CAREY — A small town grieved Tuesday after one of its teenagers was killed in a two-car accident on icy roads.

The Carey High School student, whose name was not released Tuesday, was pronounced dead at the scene after the driver’s education car he was driving was hit by another car at about 7:30 a.m., just west of the U.S. Highway 20/Idaho Highway 75 intersection near Stanton Crossing.

Three others were injured in the crash, including driver’s ed instructor Jeff Mecham. He was transported to St. Luke’s Wood River Medical Center near Ketchum, Blaine County School District Superinten-dent Lonnie Barber said, and later airlifted to Saint Alphonsus Regional Medical Center in Boise with a collapsed lung, perforated spleen and liver, and internal bleeding.

Another student, a sophomore sitting behind the driver’s seat whose name also was unavailable, was taken by air ambulance to St. Luke’s Magic Valley Medical Center in Twin Falls with a broken hip. She was reported in good condition, awaiting word on whether doctors will need to perform surgery.

The driver of the other car, which struck the driver’s education car in the side, was first transported to St. Luke’s Wood River and then airlifted to Boise on Tuesday afternoon. That driver’s name also was not released Tuesday.

Lt. Jay Davis with the Blaine County Sheriff’s Office said the accident is still under investigation. Police want to talk to those involved to help them determine what happened, he said.

But reports already indicate slick roads were a factor. The road was so icy that emergency responders could barely stand up, said Jeff Nevins, assistant fire chief with Wood River Fire and Rescue.

“There was black ice from the Bellevue Gun Club on down, and there was ice with a crust of snow across the entire road at the scene of the accident,” Nevins said.

While investigators began their work, school officials and students sought to cope with the tragedy.

Carey School Principal John Peck gathered the 109 students in Carey’s seventh through 12th grades in the school auditorium at 8:30 a.m., hoping to ward off rumors. Twenty minutes into the school day, one student had already received a text message about the accident.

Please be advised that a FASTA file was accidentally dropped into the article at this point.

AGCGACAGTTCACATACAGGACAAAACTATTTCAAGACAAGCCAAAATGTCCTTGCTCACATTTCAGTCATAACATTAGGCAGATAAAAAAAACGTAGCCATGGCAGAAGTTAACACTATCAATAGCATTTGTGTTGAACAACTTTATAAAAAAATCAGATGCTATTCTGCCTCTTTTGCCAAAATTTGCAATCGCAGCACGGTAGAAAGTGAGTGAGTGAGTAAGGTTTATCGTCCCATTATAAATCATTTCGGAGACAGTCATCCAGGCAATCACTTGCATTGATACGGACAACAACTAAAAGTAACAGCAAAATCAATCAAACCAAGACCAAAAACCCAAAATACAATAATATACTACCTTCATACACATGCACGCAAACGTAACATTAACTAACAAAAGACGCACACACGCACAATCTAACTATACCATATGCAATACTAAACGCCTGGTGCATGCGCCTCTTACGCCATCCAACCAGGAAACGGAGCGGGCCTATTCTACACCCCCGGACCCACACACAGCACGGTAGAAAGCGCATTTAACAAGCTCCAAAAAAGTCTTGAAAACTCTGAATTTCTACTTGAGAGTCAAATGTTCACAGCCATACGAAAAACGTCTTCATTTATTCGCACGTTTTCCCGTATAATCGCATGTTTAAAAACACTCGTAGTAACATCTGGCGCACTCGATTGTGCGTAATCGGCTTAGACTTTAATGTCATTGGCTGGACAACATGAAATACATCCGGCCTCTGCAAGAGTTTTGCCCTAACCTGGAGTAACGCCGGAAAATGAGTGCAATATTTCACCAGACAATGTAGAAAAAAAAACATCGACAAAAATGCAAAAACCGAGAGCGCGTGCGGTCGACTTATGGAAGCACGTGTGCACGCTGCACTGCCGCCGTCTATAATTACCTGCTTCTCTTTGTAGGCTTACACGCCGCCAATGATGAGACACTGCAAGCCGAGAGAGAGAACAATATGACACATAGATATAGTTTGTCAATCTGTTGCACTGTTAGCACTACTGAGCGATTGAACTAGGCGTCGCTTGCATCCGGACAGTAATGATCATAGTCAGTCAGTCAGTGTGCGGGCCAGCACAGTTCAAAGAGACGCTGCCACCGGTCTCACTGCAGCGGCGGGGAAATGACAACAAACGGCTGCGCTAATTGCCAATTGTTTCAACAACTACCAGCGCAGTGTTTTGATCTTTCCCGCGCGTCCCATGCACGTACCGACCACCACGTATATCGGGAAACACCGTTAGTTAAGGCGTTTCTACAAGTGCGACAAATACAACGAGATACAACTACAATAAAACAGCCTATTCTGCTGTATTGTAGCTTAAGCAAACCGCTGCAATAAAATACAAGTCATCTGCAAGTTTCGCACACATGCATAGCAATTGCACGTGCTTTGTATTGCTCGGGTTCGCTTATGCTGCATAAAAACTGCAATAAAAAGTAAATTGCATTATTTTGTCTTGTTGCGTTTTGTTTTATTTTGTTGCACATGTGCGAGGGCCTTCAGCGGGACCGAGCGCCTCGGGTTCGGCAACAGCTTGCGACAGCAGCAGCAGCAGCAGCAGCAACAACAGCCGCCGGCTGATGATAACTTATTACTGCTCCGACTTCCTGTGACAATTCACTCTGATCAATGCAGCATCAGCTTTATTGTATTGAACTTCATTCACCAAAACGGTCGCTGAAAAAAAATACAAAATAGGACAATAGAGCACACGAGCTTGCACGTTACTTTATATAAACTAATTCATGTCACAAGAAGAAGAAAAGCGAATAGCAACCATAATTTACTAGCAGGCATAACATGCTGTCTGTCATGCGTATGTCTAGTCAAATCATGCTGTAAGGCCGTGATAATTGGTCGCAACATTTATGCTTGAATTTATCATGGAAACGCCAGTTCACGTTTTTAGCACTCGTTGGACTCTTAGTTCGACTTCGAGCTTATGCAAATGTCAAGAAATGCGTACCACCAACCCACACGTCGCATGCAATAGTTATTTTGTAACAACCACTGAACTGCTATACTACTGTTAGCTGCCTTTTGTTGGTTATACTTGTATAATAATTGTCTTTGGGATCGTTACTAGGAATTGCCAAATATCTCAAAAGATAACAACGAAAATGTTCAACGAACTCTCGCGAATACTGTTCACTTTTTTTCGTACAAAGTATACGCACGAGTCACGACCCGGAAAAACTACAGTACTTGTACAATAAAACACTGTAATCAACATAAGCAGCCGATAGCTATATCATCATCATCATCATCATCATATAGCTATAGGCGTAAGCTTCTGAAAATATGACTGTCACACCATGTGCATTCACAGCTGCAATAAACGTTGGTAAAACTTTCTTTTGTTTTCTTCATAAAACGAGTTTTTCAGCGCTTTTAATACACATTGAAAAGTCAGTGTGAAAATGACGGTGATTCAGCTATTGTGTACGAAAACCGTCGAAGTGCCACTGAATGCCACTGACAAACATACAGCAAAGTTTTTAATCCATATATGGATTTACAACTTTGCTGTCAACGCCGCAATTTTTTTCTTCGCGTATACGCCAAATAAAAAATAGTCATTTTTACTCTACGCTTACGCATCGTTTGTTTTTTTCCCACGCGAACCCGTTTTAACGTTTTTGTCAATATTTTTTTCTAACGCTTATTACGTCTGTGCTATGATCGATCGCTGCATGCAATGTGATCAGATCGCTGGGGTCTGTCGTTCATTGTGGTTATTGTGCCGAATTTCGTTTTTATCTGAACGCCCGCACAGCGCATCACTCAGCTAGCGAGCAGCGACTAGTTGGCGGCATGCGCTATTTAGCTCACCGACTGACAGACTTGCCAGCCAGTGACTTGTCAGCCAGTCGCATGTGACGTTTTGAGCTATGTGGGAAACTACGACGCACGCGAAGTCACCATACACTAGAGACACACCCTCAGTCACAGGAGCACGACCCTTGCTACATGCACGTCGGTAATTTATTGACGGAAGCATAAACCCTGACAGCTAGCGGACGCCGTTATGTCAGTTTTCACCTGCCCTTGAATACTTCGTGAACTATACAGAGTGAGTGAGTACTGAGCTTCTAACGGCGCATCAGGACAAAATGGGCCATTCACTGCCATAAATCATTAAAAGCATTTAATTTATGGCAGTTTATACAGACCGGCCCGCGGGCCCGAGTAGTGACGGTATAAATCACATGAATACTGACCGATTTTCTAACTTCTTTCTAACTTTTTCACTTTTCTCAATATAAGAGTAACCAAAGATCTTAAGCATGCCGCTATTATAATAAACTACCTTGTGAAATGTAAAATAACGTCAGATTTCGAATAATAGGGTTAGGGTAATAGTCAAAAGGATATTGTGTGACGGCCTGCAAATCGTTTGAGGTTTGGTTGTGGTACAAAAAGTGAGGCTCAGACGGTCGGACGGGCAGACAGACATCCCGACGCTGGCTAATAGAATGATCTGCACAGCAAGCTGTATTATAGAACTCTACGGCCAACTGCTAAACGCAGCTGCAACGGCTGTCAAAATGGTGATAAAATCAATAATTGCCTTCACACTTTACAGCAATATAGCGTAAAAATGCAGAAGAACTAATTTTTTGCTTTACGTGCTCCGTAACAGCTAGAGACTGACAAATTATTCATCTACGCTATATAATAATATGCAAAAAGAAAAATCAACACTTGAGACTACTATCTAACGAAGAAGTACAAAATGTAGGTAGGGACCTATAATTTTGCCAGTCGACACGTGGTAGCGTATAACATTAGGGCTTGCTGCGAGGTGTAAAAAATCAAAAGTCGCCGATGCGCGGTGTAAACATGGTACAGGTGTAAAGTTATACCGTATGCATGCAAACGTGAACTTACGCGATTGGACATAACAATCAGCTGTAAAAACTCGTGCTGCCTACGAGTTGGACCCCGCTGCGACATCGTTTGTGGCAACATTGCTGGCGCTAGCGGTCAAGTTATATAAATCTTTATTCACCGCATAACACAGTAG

Carey’s fifth- and sixth-graders were in Boise, decked out in orange sweatshirts proclaiming “Carey loves BSU and ESPN” and hoping to get on the sidelines of the Boise State University football game. Peck figured parents of younger children might prefer to explain to their children what had happened in their own way.

“I told the students that one of the things about Carey School is that we’re family and that we laugh together and cry together. And I told them we’re going to have to get through this,” he said.

Barber and Assistant Superintendent John Blackman drove to Carey as soon as they heard about the crash and spent most of Tuesday there, cancelling a special meeting of the school board.

“Everyone was crying. The students were crying. The teacherswere crying. We were crying,” Barber said. “It’s difficult because they’re all one big family. But the only thing you can do is help the school grieve.”

After Peck explained what had happened, the students formed into different groups to talk about it with their friends.

“They didn’t hold classes, but they didn’t send them home, either,” Barber said. “You can’t say, ‘Go back to class,’ after something like this happens. Some parents came and got their kids. Some parents came and sat with the kids.”

Students are writing memories and “thinking-of-you” messages to the hospitalized student in order to help her find some kind of closure, Peck said. And the football team has ordered black No. 37 stickers — the number on the deceased student’s football jersey — to wear on their helmets for the remainder of the season.

“He was involved in about everything — the football team, choir. He even had a part in the play next weekend. He was just an all-around good kid,” Peck said of the student, whose family has been in Carey for “a long, long time.”

Mecham, Peck said, has taught at Carey for about six years. A schedule posted on the school’s website had him tabbed to lead a field trip today.

“He cares a lot for the kids. He tries to do the very best for them,” Peck said.

This isn’t the first time this tiny community of 538 has had to deal with such a tragedy. Two Carey students were killed in a car wreck about eight years ago.

Barber said the school district has a crisis team of counselors and social workers ready to go to Carey if needed. And Peck noted the outpouring of support the school has received from the community and other schools.

“We are all in great pain today and are praying for the safe recovery of both of our Blaine County School’s family,” Barber wrote in an e-mail to district staff Tuesday afternoon.

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